It is quite well known that in general, students capture less than half of a lecture’s main ideas. Without reviewing the material, after a few weeks, students retain probably less than 10% of what they were lectured. While many lecturers hope that their classes are exception, that fact is – few classes really are.
I have been aware of this problem for years, and have explored and experimented with many approaches to improve upon the typical lecture-based class. At least, in the field of Computer Science and Information Technology, I have eventually identified a lock. Bluntly speaking, the lock is the centralized nature of the lecture-based system. The lecturing expects students to completely synchronize with the lecturer’s presentation. Although this is possible, it is normally improbable. Particularly in the class that there exists diversity of students’ capabilities for interpreting the technical contents, it is unlikely that there would be many students that synchronize with lecturer to the point that they understand the lecture all along. A typical scenario is that many students would choose to stay passive in the classroom and hope that they can study by themselves later. In other words, the lecturing does not effectively induce “learning” in the classroom.
With the existence of globally online materials, students could find that attending the lecture class is not a necessity. There are an abundance of alternative presentations for each knowledge content and students can choose ones that fit their ways of perceiving. On the other hand, by combining this availability with proper modification to classroom methodology, the role of instructor or teacher can be effectively turned to focus on the “learning” of the students in the class. The teacher can become more effective in contributing his or her unique quality in the class, such as his or her depth of interpretation, critical thinking, and techniques for bridging the theories to the real world.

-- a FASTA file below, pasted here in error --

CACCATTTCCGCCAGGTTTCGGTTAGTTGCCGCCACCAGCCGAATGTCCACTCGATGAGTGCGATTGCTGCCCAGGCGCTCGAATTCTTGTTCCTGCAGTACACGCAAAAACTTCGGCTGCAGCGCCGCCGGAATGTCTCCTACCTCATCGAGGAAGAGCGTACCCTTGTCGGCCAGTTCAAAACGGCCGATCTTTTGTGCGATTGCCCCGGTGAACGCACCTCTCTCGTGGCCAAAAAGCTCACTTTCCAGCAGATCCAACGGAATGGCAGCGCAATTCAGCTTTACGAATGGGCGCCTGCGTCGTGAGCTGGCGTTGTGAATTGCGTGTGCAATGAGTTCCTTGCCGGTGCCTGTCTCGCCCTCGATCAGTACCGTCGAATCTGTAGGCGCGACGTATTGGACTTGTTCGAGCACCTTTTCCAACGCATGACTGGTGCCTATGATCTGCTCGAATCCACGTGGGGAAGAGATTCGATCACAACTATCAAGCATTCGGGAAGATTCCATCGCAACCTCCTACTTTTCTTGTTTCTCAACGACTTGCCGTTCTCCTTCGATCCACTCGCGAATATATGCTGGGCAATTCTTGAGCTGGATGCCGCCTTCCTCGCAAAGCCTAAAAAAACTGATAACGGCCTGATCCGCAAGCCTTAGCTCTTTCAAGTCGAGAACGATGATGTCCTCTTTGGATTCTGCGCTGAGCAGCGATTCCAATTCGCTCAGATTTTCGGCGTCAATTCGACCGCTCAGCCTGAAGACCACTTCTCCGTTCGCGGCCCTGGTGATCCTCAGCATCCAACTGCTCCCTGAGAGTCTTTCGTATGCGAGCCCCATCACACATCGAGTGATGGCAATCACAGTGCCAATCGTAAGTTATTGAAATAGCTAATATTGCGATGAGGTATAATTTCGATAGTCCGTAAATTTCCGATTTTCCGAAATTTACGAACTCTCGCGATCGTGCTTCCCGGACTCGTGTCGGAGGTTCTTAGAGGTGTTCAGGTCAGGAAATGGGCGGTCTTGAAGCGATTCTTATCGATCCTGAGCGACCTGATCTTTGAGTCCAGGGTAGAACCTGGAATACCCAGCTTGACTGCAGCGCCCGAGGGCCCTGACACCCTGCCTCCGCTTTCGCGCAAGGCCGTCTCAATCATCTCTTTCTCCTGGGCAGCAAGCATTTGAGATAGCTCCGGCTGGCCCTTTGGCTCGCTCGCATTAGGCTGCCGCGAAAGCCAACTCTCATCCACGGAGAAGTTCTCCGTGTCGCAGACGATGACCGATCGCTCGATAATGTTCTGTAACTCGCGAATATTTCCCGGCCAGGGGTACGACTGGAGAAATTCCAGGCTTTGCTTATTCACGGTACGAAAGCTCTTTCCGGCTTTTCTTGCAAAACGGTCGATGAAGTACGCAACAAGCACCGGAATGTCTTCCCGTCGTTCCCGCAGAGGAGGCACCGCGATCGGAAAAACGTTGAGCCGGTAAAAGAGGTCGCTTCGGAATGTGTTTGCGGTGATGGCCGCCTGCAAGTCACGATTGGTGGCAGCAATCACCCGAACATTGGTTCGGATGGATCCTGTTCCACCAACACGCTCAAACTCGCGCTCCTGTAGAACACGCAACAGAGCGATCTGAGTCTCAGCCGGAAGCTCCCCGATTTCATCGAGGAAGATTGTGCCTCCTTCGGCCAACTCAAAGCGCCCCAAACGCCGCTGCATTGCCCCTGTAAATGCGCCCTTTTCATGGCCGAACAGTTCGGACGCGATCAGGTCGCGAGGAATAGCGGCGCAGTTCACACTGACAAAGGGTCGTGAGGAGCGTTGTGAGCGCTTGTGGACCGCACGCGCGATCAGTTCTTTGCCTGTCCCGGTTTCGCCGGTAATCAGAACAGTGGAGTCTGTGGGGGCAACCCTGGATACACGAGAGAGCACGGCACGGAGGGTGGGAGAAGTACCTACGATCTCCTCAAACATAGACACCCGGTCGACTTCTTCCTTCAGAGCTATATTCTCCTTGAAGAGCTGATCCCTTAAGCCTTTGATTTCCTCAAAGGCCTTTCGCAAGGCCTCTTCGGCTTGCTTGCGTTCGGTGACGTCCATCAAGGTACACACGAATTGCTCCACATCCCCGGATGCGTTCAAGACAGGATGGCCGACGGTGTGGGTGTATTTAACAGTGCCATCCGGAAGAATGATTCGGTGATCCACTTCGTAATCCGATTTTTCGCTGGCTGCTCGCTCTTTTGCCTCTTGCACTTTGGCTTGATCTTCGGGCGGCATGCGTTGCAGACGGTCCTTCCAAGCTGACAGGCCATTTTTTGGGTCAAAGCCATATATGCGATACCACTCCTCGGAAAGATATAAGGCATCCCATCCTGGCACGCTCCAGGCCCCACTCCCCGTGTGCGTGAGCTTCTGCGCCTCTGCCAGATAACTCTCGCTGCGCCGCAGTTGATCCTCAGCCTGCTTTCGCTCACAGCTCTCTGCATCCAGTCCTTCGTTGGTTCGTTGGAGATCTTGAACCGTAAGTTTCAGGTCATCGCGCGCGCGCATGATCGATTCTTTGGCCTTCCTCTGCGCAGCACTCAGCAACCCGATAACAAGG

Such a classroom will introduce a decentralized learning environment. Each student will be facilitated to learn, with the teacher being the guide to the in-depth interpretation as well as broadening the viewpoints of the contents through application.
I have applied these concepts in both the undergraduate-level and graduate-level courses that I have taught for a few semesters, and the results have been very promising, particularly in seeing that students’ learning has been in active mode. I also find that the method can be as effective with theory-oriented course as with practice-oriented course. As an example, the following guideline is how I found to bring remarkable improvement to the CS3201 Algorithm Design course that I have taught since 2014.
On each topic to be covered,
- Create a problem, as real-world as possible, in which a good solution would be achieved through the understanding and application of the intended topic.
- Break down the topic into manageable subtopics to learn.
- Develop a worksheet that guides the development of solution through learning each subtopic.
- Adequate resource and guidance must be provided so that each student can learn each subtopic at his or her own pace.
- A conceptual realization, a conclusion, or a development of partial solution must be identified as the goal of learning each subtopic.
- Take the role of teacher as a combination of the following functions.
- Facilitating resources in the learning process
- Inducing the learning of each step through questioning and clarifying
- Intervening when struggling occurs
- Summarizing and integrating the learning outcome both for theoretical and practical views
As a teacher, I feel that my time in the class becomes much more productive. However, a radical change in the way a teacher prepare and the way students approach each class are required. It is also best that seating and equipment in the classroom be redesigned to accommodate this active learning concept.
I have proposed to develop classrooms for active learning to the university president, and got his support. VMS is expecting that two classrooms will be ready before semester 1/2017 and a selected set of courses is also preparing new materials to effectively utilize the classrooms. Adopting new methodology will take time to mature. But from my personal experience, I foresee much more productive results right from the initial phase of transition.